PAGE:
A while ago, I blogged about two papers that I have co-authored and were accepted at the Web4All (W4A) conference, which was held in Seoul back in April. W4A is attended by a number of delegates from around the world including academics, policy makers, disability groups, technology advocates and representatives from large corporations such as Google and includes representatives from the W3C. The paper reported on a study that looked into the appropriateness and relevance of mobile web accessibility guidelines,- admittedly, an area that is hard to ‘excite’ people (unless like me, you have a ‘thing’ about standards and specifications).
For this reason, I was really surprised to find out that our paper was nominated for an award prior to the conference- I simply dismissed any possibility of winning and accepted the nomination as a success in its own right.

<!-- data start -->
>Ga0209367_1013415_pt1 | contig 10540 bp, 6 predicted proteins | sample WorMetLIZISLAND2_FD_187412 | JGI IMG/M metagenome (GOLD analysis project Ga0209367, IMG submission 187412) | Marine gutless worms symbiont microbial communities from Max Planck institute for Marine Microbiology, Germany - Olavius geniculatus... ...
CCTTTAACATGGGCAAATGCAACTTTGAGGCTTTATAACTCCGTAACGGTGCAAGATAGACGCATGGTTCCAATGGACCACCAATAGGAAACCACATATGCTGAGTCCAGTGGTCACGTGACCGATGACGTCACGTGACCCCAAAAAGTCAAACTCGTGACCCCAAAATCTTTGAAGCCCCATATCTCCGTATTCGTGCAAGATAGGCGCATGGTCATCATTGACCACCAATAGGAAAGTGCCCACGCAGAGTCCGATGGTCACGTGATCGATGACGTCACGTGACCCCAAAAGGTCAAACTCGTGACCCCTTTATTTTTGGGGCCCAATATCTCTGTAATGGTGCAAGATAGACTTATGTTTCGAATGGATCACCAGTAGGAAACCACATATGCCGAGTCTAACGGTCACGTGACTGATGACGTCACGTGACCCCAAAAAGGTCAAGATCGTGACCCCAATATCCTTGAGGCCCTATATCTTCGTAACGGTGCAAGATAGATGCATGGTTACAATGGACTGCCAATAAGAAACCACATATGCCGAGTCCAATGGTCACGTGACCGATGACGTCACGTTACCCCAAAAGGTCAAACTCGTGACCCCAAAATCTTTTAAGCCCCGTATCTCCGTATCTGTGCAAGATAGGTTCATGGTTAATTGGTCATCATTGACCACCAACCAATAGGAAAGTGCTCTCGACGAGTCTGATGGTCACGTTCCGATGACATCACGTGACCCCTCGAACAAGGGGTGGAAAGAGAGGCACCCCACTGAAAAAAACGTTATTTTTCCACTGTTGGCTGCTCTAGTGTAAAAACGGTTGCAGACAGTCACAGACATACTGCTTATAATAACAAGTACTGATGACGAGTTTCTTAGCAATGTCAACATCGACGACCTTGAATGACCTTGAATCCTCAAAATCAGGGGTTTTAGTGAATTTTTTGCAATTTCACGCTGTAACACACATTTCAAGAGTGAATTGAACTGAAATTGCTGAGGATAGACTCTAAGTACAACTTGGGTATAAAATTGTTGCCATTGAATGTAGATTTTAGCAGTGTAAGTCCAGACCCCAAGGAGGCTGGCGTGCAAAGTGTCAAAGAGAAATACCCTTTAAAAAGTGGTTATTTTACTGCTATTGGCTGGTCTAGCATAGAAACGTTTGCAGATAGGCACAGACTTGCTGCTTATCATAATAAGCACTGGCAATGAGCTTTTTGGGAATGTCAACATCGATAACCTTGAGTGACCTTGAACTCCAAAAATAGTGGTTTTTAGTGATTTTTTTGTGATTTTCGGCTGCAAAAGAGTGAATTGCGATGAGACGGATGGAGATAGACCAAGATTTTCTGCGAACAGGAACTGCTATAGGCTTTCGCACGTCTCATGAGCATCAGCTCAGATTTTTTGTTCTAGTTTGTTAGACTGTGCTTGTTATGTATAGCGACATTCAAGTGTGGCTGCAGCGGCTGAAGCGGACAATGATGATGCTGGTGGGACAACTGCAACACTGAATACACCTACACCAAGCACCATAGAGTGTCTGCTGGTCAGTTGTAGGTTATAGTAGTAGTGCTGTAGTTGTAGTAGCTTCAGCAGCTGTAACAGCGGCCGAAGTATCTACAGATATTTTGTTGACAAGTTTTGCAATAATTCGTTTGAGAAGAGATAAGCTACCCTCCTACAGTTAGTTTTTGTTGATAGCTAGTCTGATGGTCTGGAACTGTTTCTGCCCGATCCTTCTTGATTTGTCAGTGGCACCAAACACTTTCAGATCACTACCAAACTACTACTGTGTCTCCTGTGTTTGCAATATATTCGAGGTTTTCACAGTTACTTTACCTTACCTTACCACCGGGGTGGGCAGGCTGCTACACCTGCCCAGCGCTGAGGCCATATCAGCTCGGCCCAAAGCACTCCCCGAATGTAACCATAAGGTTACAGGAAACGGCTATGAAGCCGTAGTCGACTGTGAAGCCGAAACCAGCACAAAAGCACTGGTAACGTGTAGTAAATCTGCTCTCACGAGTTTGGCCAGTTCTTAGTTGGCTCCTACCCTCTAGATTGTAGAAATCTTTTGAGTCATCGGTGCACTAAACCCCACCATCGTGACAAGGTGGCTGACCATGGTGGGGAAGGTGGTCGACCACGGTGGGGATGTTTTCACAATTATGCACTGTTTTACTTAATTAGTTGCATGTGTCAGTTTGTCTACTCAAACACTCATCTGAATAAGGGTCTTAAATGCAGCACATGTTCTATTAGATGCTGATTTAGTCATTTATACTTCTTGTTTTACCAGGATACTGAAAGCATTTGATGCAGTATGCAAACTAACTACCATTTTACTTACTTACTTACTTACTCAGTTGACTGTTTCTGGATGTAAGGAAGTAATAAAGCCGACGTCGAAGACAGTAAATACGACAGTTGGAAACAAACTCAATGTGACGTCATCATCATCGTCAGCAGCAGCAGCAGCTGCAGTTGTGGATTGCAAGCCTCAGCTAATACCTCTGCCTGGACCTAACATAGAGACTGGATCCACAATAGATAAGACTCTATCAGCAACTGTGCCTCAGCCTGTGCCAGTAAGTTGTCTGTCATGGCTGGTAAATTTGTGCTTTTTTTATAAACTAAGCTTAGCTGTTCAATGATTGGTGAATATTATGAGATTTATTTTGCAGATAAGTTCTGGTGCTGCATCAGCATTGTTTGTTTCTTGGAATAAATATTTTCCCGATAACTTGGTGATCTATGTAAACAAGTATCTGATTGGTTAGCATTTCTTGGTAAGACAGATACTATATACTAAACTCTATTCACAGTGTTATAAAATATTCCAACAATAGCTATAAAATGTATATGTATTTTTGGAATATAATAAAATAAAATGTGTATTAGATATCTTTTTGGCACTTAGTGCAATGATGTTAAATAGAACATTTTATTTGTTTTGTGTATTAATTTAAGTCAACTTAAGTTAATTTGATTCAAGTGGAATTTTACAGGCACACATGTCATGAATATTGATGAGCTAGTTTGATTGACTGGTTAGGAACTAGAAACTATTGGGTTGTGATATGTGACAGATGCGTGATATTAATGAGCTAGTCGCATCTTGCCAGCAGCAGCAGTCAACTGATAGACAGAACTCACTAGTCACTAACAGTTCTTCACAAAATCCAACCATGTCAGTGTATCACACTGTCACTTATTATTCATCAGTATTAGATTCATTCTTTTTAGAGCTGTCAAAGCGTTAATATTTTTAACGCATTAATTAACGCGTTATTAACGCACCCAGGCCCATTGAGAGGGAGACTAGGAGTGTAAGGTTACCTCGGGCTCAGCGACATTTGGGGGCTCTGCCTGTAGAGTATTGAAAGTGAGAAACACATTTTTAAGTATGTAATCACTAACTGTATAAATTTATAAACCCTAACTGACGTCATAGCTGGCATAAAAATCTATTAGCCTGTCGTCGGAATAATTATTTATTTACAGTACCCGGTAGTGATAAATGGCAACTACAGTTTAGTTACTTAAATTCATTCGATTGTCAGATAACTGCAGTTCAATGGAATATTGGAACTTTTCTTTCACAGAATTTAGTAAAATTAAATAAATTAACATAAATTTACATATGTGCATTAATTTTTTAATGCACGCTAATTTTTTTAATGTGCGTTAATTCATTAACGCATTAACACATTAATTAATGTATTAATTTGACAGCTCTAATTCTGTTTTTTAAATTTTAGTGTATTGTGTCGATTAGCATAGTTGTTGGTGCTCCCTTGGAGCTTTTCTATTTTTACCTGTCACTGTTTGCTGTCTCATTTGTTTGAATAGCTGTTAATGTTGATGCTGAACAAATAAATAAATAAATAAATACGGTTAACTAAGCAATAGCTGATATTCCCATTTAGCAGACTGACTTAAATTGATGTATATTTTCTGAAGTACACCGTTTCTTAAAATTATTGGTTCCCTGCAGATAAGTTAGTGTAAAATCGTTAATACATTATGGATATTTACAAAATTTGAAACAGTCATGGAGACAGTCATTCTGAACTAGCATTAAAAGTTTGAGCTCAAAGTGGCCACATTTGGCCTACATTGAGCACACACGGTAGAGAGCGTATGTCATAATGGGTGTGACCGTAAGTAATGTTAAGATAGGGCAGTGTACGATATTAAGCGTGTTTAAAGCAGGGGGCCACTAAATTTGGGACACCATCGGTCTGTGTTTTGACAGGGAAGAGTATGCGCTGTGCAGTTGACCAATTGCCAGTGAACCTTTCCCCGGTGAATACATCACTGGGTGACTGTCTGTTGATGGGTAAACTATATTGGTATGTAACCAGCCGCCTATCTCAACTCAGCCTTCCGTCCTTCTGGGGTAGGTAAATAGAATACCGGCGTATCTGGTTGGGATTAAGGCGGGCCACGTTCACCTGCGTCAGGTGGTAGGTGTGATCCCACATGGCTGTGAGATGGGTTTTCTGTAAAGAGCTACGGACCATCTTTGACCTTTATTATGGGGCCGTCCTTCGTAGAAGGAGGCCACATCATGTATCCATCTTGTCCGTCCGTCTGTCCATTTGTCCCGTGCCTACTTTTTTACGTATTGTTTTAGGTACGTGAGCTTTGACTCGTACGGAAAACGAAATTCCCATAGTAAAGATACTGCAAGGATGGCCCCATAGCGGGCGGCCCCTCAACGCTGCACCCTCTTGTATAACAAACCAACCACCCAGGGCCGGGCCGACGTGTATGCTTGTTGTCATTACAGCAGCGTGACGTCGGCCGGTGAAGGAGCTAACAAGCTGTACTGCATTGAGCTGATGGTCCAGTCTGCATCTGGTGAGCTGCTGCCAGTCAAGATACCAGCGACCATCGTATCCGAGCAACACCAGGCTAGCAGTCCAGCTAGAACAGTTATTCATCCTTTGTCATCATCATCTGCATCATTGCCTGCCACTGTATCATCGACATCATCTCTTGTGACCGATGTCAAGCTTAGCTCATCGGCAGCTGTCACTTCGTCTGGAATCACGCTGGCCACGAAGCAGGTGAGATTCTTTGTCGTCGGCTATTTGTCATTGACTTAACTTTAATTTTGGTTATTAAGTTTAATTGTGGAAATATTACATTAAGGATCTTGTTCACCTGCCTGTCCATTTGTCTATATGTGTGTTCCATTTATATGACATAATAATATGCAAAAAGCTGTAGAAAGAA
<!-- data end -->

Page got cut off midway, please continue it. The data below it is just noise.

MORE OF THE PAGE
Until I saw this:
Raph and Chris who led this research both work at Ability Net and based this research study on their work and their experience with the application of Mobile Web Best Practices (MWBP 1.0) for their mobile testing sessions. In more detail:
Our work is increasingly focused on mobile platforms. We carry out mobile testing sessions with users who have a range of different access needs and preferences. For the benefit of clients, findings from these sessions are mapped wherever possible to the industry standard guidelines. However, our experience shows that many issues reported by users cannot be easily mapped to guidelines, or do not appear to be covered by a guideline at all. This motivated us to conduct more detailed research and analysis into the matter, to ensure that guidelines really are there to benefit the users.
We hope this research will help bring about much needed enhancements and updates to the current mobile guidelines. The work also helps pave the way for others to conduct similar research into this fast-growing and important area of mobile web accessibility.We intend to continue this work and we will hopefully be at W4A next year in Florence.
The paper is available in the ACM Digital Library at the following URL: http://dl.acm.org/citation.cfm?id=2596717
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